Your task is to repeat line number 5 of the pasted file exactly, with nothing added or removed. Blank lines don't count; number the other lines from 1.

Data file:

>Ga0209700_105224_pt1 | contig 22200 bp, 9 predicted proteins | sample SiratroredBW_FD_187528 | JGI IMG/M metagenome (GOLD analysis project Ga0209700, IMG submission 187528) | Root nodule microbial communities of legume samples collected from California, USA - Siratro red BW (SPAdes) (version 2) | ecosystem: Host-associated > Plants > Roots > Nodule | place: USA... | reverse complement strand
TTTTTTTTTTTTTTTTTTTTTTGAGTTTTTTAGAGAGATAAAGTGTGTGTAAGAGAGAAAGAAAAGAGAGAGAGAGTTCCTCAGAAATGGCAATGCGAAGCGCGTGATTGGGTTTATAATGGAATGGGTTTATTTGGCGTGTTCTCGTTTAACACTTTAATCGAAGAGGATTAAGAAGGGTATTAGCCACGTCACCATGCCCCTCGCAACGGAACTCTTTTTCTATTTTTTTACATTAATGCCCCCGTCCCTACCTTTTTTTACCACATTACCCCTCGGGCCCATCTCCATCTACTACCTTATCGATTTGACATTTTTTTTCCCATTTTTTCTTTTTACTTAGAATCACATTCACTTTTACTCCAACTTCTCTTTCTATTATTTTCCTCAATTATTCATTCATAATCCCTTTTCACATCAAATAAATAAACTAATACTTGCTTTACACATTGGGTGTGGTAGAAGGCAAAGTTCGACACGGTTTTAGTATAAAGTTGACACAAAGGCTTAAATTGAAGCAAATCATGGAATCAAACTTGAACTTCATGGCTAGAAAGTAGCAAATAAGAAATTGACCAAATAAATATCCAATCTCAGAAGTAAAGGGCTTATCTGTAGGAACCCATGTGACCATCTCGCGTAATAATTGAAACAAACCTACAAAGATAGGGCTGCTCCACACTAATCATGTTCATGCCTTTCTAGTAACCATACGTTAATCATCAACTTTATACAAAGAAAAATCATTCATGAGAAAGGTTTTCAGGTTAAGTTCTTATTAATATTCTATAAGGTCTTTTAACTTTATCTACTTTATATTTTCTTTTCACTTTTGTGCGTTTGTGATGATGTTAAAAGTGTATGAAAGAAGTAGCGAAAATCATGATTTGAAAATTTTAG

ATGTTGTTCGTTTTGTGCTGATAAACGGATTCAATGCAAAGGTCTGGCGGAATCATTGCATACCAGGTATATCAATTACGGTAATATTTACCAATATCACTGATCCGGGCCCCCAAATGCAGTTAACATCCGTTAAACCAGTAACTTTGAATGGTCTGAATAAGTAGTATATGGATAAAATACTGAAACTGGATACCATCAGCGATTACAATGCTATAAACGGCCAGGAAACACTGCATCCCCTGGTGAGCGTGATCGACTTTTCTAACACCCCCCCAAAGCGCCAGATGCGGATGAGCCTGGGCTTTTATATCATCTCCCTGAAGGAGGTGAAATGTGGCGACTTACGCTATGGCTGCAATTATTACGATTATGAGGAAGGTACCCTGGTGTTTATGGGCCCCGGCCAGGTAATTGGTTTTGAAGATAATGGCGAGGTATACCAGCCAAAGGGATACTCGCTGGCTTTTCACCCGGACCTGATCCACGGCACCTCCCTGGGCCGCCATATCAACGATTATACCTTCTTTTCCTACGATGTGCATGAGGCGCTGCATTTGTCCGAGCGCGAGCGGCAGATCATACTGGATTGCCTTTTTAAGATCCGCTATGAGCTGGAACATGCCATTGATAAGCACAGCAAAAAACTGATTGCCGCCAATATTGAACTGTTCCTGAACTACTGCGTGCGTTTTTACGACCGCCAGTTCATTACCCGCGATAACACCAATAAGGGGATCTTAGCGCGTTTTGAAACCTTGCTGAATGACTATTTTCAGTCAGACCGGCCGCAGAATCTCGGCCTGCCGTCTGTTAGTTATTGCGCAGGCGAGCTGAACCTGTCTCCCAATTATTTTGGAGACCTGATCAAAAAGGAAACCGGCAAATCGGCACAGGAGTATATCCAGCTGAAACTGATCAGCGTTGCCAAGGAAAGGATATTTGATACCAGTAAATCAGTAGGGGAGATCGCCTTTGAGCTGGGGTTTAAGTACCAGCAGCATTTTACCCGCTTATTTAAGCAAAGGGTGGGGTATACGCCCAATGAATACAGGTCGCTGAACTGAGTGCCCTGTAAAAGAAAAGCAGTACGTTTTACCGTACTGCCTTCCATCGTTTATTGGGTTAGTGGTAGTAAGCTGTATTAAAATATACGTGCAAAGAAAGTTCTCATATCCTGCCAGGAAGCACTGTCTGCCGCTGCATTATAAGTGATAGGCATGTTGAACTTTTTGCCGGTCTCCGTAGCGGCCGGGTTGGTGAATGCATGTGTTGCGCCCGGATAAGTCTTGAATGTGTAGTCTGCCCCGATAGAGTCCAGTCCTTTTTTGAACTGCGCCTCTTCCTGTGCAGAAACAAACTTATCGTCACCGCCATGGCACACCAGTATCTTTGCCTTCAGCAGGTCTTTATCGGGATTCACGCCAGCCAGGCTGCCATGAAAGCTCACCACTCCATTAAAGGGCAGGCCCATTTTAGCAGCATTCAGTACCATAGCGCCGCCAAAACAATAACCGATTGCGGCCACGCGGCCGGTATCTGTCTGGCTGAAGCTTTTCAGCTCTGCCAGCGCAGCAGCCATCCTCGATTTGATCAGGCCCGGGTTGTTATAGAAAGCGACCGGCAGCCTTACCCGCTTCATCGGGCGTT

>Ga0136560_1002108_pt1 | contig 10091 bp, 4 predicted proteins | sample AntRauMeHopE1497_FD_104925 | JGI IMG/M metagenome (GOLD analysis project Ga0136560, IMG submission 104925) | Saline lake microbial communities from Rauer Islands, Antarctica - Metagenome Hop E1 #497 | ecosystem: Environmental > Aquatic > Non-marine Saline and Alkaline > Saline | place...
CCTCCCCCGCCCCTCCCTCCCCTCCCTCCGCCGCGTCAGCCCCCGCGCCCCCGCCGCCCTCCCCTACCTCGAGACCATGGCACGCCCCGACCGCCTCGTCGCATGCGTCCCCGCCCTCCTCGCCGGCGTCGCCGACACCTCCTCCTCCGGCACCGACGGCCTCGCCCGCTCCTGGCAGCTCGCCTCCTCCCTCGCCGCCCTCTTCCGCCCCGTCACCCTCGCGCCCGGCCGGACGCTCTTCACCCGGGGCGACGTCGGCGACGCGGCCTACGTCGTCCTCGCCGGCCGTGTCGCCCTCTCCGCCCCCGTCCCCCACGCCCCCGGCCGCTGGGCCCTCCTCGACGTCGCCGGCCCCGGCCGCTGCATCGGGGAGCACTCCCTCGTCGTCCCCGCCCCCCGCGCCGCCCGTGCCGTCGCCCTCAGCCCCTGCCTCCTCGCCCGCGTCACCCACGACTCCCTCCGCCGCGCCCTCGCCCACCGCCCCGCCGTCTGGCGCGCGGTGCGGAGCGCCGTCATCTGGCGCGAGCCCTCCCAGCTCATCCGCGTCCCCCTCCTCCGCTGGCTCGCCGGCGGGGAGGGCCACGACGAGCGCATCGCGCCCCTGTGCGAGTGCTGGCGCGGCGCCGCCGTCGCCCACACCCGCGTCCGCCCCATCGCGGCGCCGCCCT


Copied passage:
CCTCCCCCGCCCCTCCCTCCCCTCCCTCCGCCGCGTCAGCCCCCGCGCCCCCGCCGCCCTCCCCTACCTCGAGACCATGGCACGCCCCGACCGCCTCGTCGCATGCGTCCCCGCCCTCCTCGCCGGCGTCGCCGACACCTCCTCCTCCGGCACCGACGGCCTCGCCCGCTCCTGGCAGCTCGCCTCCTCCCTCGCCGCCCTCTTCCGCCCCGTCACCCTCGCGCCCGGCCGGACGCTCTTCACCCGGGGCGACGTCGGCGACGCGGCCTACGTCGTCCTCGCCGGCCGTGTCGCCCTCTCCGCCCCCGTCCCCCACGCCCCCGGCCGCTGGGCCCTCCTCGACGTCGCCGGCCCCGGCCGCTGCATCGGGGAGCACTCCCTCGTCGTCCCCGCCCCCCGCGCCGCCCGTGCCGTCGCCCTCAGCCCCTGCCTCCTCGCCCGCGTCACCCACGACTCCCTCCGCCGCGCCCTCGCCCACCGCCCCGCCGTCTGGCGCGCGGTGCGGAGCGCCGTCATCTGGCGCGAGCCCTCCCAGCTCATCCGCGTCCCCCTCCTCCGCTGGCTCGCCGGCGGGGAGGGCCACGACGAGCGCATCGCGCCCCTGTGCGAGTGCTGGCGCGGCGCCGCCGTCGCCCACACCCGCGTCCGCCCCATCGCGGCGCCGCCCT